QP Live: Julian Fantino plays defence, again

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38-year-old homeless tour guide Karim stands at the Prague’s main railway station during his tour in Prague November 20, 2012. Karim works for a student-run tour agency Pragulic as a tour guide that shows tourists the sides of Prague that sightseers would normally avoid. Picture taken November 20, 2012. To match CZECH-HOMELESS/TOUR REUTERS/Petr Josek (CZECH REPUBLIC - Tags: SOCIETY POVERTY TRAVEL)

Julian Fantino, who’s facing repeated calls for his resignation from veterans and the opposition, could use some good press. Christie Blatchford, at the National Post, won’t give it to him. She can’t stand the veterans affairs minister. Fantino’s attempting to sell cost-cutting measures that change the way veterans interact with his department. It’s a tough sell.

The feds are shuttering nine veterans’ affairs services offices (one’s already closed, and eight more are on the block). The government says the offices are underused, and is redistributing services to your local Service Canada office. That’s more than 600 points of service, says Fantino, which are closer to vets everywhere. Plus, he adds, federal officials will still make house calls, even mowing vets’ lawns. Sweet deal, right?

Veterans aren’t buying it. They liked the specialized offices, and they don’t like the idea of frail colleagues waiting in long lineups. In her column, Blatchford frames the argument, and its importance to the government, appropriately.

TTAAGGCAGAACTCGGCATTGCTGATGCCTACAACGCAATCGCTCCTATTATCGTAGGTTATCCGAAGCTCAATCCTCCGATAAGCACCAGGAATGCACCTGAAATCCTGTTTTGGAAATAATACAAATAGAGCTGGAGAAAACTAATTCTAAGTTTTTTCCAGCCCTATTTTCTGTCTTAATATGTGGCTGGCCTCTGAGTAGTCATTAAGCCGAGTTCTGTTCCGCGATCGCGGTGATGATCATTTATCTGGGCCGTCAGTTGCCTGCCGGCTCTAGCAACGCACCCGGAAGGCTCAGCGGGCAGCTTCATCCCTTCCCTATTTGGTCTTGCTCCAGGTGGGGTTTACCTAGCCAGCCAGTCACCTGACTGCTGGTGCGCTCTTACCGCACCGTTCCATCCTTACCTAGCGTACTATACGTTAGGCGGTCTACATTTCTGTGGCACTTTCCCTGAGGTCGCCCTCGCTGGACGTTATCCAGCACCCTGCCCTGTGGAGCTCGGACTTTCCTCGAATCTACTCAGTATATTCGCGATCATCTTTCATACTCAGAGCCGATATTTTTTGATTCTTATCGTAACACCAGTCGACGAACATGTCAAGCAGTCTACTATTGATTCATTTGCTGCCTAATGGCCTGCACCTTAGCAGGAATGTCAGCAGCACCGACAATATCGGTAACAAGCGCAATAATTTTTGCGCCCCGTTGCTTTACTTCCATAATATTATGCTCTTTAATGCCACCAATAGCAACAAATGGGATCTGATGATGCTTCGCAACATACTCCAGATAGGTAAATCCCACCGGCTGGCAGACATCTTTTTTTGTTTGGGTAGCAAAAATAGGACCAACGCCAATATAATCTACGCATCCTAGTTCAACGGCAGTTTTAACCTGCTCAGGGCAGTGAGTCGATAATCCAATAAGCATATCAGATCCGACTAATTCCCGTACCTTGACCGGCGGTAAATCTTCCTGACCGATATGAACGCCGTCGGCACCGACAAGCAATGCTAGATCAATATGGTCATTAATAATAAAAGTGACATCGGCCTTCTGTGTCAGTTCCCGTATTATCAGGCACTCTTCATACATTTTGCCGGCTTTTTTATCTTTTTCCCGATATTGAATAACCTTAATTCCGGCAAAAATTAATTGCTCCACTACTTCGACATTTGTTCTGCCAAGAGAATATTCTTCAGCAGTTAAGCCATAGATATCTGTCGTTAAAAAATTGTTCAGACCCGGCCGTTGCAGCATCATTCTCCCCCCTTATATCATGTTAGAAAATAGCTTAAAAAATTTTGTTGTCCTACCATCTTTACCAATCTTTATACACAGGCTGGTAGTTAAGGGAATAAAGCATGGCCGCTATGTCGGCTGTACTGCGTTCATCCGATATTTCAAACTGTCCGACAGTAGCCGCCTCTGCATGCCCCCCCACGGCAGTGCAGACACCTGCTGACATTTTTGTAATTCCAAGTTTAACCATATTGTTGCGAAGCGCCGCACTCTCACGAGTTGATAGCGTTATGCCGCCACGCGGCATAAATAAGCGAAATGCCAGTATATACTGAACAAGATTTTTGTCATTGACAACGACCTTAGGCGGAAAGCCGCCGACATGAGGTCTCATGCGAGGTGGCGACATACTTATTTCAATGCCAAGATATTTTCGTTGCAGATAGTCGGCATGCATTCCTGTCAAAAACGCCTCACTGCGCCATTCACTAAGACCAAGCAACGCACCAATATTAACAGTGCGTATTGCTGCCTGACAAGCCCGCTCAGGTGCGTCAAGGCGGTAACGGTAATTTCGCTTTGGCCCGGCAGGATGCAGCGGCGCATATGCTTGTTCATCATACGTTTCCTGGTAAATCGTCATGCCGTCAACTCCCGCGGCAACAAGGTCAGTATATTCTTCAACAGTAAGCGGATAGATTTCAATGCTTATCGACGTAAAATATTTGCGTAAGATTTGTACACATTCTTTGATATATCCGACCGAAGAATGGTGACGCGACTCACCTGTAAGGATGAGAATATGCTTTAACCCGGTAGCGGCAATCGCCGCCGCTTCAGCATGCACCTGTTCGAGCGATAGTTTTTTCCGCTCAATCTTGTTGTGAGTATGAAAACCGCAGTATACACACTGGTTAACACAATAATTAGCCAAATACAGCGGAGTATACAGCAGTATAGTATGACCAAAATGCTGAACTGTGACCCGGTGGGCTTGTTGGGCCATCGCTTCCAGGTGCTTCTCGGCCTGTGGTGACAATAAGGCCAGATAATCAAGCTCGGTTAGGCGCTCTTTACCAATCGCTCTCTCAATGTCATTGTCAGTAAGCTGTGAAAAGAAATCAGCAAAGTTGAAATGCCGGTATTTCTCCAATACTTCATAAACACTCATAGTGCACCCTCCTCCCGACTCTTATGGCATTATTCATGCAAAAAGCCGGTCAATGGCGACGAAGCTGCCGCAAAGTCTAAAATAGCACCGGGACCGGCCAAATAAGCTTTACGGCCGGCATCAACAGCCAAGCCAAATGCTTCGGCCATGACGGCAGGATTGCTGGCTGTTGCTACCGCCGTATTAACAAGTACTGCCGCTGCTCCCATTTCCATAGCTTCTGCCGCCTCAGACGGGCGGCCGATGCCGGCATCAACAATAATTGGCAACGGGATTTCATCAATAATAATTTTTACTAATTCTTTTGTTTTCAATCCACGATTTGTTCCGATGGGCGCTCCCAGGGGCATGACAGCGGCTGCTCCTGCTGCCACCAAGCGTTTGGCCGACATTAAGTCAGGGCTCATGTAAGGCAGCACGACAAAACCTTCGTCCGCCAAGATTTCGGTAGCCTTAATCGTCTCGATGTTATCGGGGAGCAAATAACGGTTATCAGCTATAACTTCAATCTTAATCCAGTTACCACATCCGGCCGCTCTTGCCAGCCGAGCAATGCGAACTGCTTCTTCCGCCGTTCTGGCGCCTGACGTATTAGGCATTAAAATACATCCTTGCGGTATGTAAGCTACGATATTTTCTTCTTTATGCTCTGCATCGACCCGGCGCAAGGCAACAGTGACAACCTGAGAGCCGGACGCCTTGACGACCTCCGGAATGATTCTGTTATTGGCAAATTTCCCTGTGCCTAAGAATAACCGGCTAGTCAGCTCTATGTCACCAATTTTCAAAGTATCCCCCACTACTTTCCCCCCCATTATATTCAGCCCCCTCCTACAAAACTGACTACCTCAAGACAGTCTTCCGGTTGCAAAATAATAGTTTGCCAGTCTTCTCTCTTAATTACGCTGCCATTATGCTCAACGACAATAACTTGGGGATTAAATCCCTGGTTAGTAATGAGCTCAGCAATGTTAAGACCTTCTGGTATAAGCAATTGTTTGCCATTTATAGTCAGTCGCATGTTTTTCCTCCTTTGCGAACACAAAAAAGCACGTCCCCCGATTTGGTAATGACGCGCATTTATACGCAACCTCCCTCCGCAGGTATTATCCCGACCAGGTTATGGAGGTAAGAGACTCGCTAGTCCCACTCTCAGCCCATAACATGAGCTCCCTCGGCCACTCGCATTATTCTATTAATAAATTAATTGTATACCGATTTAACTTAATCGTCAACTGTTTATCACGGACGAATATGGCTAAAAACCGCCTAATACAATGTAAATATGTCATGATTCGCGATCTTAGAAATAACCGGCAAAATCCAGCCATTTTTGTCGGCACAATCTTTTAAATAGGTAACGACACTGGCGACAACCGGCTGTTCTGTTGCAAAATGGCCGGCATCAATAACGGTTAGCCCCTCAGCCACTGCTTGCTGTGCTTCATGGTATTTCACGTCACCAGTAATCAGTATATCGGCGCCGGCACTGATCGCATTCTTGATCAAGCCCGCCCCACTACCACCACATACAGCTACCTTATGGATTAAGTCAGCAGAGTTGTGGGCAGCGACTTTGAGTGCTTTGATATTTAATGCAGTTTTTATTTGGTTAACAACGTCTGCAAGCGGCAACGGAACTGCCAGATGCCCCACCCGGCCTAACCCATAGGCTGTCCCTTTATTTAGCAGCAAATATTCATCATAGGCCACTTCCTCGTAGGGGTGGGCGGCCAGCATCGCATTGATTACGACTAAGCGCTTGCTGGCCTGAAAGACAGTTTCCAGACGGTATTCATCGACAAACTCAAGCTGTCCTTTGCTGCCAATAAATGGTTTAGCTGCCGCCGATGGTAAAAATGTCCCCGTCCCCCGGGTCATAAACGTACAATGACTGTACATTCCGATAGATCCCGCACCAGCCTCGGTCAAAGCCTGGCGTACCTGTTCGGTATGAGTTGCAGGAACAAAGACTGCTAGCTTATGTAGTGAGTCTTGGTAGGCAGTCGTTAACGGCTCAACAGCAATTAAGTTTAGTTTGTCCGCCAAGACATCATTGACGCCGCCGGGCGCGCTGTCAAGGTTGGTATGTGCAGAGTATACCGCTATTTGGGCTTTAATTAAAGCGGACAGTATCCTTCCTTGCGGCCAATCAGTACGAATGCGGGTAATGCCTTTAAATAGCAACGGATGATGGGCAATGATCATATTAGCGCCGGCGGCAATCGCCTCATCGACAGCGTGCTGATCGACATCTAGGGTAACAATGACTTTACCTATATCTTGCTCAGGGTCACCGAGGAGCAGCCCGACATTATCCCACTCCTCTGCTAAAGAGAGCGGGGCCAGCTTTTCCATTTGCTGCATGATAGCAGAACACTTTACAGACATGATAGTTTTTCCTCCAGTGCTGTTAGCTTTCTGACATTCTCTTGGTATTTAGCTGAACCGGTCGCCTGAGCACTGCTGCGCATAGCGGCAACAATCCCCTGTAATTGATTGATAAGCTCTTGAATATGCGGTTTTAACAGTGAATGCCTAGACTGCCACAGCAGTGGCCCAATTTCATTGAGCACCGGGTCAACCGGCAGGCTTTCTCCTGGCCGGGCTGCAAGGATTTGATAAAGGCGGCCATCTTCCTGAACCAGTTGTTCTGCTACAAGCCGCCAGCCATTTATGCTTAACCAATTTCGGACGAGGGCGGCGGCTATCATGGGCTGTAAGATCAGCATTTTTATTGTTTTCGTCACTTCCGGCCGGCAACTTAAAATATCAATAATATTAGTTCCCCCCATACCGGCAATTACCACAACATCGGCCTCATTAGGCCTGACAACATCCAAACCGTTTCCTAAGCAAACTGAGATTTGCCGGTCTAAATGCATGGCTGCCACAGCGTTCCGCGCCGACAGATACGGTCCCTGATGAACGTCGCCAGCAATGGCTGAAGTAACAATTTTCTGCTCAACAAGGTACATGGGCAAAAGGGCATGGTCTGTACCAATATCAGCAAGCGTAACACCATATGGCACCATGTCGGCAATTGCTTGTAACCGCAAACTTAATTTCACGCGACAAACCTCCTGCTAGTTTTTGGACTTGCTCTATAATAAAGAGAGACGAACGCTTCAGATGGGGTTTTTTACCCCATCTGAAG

It’s an immensely sensitive issue for the government, of course, because veterans and the military are so central to the Conservative brand, and because the government is so bent on portraying itself as the soldiers’ friend. Cutting local offices that deal solely with veterans, aged and young, in favour of big general-purposes Service Canada, however the economies of scale may play out, doesn’t square well with that pretty picture.

Fantino is entrenched. But he’s finding no sympathy in the papers, and he’s lost the confidence of the vets who speak for their peers. They’re calling for Fantino’s head, displeased with the minister’s attempt at a meeting with veterans’ groups earlier this week—an off-the-rails rendez vous for which he’s sort of apologized. Yesterday, NDP Leader Tom Mulcair called on the Prime Minister to fire Fantino (and played fast and loose with the facts, as Aaron Wherry notes), and he’ll no doubt continue this afternoon.

Fantino will have to come up with something new to placate his foes. Alternatively, he could be stubborn and stick to his guns, a strategy that will almost guarantee his enemies’ continued wrath.

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Julian Fantino. The opposition is not finished calling for the veterans affairs minister’s resignation. He’ll be forced to defend himself, once again, and don’t expect this to end any time soon.